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Responding to cyberattacks takes the average company 20.9 hours, equating to over two working days. That’s according to a new report from Deep Instinct, which found that 86% of security professionals don’t have confidence that their fellow employees won’t click on malicious links, allowing threats into an environment to initiate breaches.

“Ransomware and malware attacks aren’t going away anytime soon. That’s why organizations need to better position themselves to combat potential threats with a pre-execution, prevention-first approach,” Deep Instinct CEO Guy Caspi said in a press release.

Deep Instinct’s report analyzed responses across 11 countries from 1,500 cybersecurity professionals who work for businesses with more than 1,000 employees. Respondents cited a lack of threat prevention specific to never-before-seen malware as one of their top concerns, followed by a shortage of qualified staffers and hidden persistence tactics. (Hidden persistence is where threat actors clandestinely maintain access to systems through restarts and changed credentials.)

The survey also found that nearly all respondents — 99% — believe that they don’t have every endpoint (e.g., laptop and smartphone) in their company secured by at least one software agent. Only one-third claim that all endpoints have the same level of protection, with a majority (60%) saying that they’re unable to consistently block threats across different endpoints.


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Pandemic-related headwinds

A preponderance of evidence shows that workplace changes brought on by the pandemic present security teams with major challenges. The number of identities in the enterprise soared with remote work, according to the nonprofit Identity Defined Security Alliance, leading IT decision makers to become less confident in their ability to secure employee credentials. An HP Wolf Security study found that 83% of IT teams believe the increase in home workers has created a “ticking time bomb” for a corporate network breach. And 74% percent of companies attribute recent cyberattacks to vulnerabilities in technology put in place during the pandemic, Forrester reports.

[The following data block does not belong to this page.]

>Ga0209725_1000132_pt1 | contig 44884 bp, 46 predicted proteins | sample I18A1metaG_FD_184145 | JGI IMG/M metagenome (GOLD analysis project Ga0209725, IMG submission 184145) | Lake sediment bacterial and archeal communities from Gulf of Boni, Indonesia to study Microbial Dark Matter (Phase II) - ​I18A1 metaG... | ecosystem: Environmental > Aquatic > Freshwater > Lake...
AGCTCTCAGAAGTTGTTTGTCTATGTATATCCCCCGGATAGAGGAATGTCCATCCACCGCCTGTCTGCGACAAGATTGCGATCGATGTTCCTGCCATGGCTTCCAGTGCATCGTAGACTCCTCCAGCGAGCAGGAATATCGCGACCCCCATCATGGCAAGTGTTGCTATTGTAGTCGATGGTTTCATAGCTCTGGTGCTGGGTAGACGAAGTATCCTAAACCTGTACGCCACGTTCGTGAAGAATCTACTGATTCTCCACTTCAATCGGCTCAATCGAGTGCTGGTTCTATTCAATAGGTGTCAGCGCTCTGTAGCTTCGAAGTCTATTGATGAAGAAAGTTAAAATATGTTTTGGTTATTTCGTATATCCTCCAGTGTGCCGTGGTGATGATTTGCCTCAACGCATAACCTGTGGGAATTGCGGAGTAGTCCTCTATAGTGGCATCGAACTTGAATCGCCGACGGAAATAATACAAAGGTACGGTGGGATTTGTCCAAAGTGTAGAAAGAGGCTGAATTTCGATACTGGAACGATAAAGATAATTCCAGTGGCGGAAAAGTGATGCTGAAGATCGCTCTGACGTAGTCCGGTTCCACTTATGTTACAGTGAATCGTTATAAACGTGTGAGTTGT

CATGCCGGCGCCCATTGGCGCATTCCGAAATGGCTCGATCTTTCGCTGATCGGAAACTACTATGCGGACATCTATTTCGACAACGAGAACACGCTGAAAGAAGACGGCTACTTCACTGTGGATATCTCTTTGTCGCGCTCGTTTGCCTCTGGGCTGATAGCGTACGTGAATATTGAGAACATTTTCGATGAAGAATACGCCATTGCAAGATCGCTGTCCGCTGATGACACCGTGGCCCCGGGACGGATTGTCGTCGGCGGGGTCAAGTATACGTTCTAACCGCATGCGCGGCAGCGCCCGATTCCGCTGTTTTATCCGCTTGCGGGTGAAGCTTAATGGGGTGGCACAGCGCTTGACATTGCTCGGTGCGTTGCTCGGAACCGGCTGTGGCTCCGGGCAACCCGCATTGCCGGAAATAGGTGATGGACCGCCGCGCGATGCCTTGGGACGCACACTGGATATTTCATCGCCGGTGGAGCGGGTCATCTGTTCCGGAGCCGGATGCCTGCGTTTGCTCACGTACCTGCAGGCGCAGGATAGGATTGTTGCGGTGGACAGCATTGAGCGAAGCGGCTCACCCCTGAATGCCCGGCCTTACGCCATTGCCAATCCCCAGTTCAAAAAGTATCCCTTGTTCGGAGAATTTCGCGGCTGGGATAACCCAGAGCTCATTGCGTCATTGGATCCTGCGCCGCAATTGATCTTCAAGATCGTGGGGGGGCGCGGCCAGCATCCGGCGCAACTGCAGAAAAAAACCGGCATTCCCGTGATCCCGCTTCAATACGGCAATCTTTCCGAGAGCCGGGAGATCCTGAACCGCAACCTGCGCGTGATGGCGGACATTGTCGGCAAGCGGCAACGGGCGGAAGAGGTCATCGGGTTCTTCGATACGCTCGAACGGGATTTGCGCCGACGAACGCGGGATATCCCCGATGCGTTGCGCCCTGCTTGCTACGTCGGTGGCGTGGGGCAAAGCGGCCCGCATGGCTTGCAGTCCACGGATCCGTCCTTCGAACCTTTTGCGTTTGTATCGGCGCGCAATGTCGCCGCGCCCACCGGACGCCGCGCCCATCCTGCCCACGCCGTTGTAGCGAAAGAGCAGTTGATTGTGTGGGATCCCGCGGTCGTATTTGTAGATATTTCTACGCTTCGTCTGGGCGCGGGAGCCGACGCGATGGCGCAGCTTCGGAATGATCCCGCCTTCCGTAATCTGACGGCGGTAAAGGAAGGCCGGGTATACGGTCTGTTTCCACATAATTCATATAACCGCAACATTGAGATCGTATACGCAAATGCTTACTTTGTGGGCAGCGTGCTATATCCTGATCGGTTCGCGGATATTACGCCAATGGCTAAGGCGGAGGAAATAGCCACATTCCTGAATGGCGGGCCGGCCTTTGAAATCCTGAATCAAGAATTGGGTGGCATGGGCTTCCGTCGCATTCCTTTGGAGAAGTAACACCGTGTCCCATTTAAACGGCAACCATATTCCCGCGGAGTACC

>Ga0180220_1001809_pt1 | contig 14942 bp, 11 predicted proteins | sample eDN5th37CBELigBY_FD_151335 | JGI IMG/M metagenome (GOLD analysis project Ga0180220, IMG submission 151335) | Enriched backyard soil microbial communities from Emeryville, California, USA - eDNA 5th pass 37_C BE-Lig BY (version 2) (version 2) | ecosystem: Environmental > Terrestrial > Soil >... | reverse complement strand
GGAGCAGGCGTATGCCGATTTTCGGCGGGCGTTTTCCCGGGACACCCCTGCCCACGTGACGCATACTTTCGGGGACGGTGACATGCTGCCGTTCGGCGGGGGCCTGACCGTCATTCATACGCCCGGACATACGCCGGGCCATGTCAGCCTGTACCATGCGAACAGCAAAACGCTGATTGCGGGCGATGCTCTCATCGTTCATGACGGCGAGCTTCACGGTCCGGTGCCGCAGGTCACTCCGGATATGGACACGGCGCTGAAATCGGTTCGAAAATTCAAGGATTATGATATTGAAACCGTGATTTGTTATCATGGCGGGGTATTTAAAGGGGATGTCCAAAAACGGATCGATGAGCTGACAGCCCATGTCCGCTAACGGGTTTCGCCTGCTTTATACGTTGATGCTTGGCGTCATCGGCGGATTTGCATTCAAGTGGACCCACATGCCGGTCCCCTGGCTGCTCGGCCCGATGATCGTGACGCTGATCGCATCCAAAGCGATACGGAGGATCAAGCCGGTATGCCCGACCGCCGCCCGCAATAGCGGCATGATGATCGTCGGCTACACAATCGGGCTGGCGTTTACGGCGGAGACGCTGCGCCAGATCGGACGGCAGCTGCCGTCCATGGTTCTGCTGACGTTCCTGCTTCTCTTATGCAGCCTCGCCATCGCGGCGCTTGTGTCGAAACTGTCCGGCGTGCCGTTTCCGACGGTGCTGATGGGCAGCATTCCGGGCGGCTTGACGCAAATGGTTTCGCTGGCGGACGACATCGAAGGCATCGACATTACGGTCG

“[Our] findings shed light on the multiple challenges that security teams face on a daily basis and provides insights into the serious needs that the industry needs to address,” Caspi continued.

Those surveyed by Deep Instinct also shared that cloud and file storage compromises remain difficult to remediate. Eighty percent report that files stored in the cloud are not checked for vulnerabilities, while 68% said they had at least some concern about fellow employees unwittingly uploading malicious files and compromising environments.

Indeed, cloud transformation is moving quickly, with 64% of companies expecting that they’ll be fully in the public cloud within five years, according to CloudCheckr. But adoption is outpacing security. Fugue reports that 36% of organizations have suffered a serious cloud leak or breach within the past year. And security professionals believe cloud providers’ efforts to ensure security for users is “just barely” adequate, with the majority saying that relying on multiple cloud providers creates security issues.

“This research exposes gaps in organizations’ security posture,” Caspi added. “[It includes] a lack of full coverage on the endpoint, exposure in cloud storage, and malicious file uploads by internal sources into production systems.”

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